“They sent a lot of guys; they were on a mission,” Gross said. “A couple of times when I was passing, I knew what they were doing. But the DBs were covering well, and they shifted over well and played their zone really good. They were really disciplined; that’s the best way I could describe them.”
Although Holt didn’t complete any of his four passes, it wasn’t needed. He ran for 123 yards and a touchdown and Scott ran for 53 yards including a 21-yard score.
MCC’s last three playoff losses had come by seven points or fewer, including once to Beal City in a 2009 Semifinal and last season to Harbor Beach by five in another semi. But a number of this year’s contributors got valuable experience during that run, no doubt preparing them to finish the job.
“I think the expectations were there because this is the same group of kids that lost, and we knew we had started some sophomores and some freshman in the Semifinals last year,” Czerwon said. “Not only did we have expectations, but the kids had expectations for themselves. That being said, we were able to take that next step.”
PHOTOS: (Top) Muskegon Catholic Central players hold up their first MHSAA championship trophy earned since 2008. (Middle) A trio of Crusaders tacklers wrap up Beal City running back Ty Rollin. (Click to see more from Terry McNamara Photography.)
LAWRENCE — If redshirting was a thing in high school, at least two coaches at Lawrence would stick that label on senior John Schuman.
“We don’t want to lose this kid ever,” said Derek Gribler, the Tigers’ first-year varsity football and baseball coach.
“If we could put a red shirt on this kid every year, we would.”
Athletic director John Guillean, who also coaches varsity basketball, agreed.
“He is what we strive to have all our student-athletes achieve: high GPAs, multi-sport athletes, good, overall well-rounded human beings,” Guillean said.
Schuman has participated in five of the seven boys sports Lawrence sponsors.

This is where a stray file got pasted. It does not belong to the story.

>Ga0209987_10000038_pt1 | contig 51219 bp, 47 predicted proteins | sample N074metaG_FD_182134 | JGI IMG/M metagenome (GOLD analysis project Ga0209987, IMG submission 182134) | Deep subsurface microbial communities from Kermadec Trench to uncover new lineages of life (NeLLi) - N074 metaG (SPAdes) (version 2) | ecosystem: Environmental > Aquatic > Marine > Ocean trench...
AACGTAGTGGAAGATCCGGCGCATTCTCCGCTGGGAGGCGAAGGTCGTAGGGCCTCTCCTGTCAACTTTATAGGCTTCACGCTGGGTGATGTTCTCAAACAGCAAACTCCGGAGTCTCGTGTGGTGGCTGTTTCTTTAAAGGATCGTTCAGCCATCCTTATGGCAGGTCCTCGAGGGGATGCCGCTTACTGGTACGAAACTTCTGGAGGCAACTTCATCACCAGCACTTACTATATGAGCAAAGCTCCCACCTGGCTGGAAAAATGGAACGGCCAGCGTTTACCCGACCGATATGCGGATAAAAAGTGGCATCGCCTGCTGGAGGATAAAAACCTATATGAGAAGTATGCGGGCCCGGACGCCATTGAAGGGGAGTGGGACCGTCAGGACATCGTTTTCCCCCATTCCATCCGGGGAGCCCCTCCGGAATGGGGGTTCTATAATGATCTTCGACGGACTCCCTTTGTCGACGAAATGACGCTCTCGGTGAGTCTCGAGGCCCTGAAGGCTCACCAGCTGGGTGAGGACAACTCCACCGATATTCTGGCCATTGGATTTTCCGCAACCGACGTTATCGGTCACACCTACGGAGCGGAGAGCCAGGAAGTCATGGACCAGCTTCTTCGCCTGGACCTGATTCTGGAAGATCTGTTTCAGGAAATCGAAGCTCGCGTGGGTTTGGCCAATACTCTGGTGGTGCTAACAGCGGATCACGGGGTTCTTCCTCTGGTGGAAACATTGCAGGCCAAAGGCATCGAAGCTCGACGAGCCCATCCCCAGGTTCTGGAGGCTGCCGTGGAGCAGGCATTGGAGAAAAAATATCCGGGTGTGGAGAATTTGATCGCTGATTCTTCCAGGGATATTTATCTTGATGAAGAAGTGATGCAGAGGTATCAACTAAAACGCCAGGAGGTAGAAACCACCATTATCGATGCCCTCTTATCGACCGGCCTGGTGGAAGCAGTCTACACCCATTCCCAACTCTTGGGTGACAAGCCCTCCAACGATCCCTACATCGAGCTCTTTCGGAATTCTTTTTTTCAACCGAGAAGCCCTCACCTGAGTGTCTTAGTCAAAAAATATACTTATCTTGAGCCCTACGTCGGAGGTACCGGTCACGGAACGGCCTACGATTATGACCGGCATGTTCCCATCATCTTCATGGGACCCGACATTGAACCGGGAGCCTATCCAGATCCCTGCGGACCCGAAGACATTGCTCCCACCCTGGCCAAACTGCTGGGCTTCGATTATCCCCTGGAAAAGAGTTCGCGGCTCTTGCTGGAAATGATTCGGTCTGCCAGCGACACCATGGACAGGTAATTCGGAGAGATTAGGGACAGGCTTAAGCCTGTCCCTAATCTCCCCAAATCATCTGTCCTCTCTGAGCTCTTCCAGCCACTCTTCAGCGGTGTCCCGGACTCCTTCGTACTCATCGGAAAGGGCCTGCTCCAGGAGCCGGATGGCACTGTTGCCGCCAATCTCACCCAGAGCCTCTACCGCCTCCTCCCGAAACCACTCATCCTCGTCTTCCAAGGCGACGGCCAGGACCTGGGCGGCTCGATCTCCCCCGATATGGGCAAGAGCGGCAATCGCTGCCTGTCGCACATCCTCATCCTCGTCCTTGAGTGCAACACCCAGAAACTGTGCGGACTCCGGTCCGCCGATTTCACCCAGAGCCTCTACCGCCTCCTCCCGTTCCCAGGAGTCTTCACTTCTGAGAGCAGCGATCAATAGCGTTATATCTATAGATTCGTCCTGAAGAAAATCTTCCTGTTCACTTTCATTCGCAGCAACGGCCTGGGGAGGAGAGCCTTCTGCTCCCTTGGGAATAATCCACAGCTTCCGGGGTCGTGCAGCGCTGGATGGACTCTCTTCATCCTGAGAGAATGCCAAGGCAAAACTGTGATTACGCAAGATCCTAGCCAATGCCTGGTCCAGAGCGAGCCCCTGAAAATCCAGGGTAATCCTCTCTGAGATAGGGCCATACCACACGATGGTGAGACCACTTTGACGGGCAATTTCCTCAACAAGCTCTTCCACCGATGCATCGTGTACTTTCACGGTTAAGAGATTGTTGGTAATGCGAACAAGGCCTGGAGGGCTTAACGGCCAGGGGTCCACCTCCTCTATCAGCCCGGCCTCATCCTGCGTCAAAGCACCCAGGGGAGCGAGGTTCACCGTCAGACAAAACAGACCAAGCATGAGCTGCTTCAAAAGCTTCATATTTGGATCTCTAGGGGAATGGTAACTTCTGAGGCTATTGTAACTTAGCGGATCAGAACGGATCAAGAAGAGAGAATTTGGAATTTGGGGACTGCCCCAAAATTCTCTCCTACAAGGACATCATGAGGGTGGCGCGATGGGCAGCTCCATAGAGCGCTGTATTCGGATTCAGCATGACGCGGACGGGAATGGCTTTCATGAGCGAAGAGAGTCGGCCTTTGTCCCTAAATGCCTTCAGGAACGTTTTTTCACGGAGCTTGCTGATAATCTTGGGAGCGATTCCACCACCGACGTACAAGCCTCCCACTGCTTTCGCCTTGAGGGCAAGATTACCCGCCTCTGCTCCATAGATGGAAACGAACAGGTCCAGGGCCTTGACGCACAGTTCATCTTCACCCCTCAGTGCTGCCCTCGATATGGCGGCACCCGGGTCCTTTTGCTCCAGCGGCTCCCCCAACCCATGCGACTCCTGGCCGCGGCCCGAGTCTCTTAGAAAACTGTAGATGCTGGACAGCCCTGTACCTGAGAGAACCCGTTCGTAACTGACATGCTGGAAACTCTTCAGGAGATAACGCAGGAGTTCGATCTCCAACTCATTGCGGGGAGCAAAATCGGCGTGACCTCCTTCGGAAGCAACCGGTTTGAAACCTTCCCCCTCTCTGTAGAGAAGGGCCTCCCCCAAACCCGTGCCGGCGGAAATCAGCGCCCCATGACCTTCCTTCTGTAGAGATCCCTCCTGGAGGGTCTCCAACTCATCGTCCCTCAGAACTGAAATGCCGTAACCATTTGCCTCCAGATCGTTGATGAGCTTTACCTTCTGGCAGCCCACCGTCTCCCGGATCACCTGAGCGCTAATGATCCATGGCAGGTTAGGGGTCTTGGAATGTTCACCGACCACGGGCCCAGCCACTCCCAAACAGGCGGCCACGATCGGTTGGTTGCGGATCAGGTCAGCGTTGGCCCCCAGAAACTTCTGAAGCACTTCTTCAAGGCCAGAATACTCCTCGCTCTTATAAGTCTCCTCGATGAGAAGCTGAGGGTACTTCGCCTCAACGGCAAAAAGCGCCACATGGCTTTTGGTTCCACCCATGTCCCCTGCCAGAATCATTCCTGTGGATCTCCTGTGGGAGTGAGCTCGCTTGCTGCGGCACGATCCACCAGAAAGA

As a freshman and sophomore, Schuman played football, wrestled, ran track and played baseball.
He had wrestled since he was 4, and went from the 119-pound weight class as a freshman to 145 the following year. That sophomore season he qualified for his Individual Regional. But as a junior, he traded wrestling for basketball.
“My older brother wrestled at Lawrence, so I would come to practices,” he said. “I quit for a couple years (in middle school) because I liked basketball, too. It was hard to do both. Obviously, in high school, I still struggled with choosing,” he added, laughing.
Guillean is thrilled Schuman made the switch.
“He’s 6-(foot-)4, he’s super athletic, defensively he’s a hawk, offensively he can put the ball in the bucket. But really, aside from his skills, just that positive attitude and that positive outlook, not just in a game, but in life in general, is invaluable,” the coach said.
Last season, Schuman earned honorable mention all-league honors in the Berrien-Cass-St. Joseph Conference, averaging 9.1 points and 9.1 rebounds per game.
Lawrence left the BCS for the Southwest 10 Conference this year, joining Bangor, Bloomingdale, Hartford, Decatur, Comstock, Marcellus, Mendon, Centreville, White Pigeon and Cassopolis. Schuman and senior Tim Coombs will co-captain the Tigers, with Guillean rotating in a third captain.
At a school of fewer than 200 students, Schuman will help lead a varsity team with just nine – joined by seniors Andy Bowen and Gabe Gonzalez, juniors Christian Smith, Noel Saldana, Ben McCaw and Zander Payment, and sophomore Jose Hernandez, who will see time with the junior varsity as well using the fifth-quarter rule.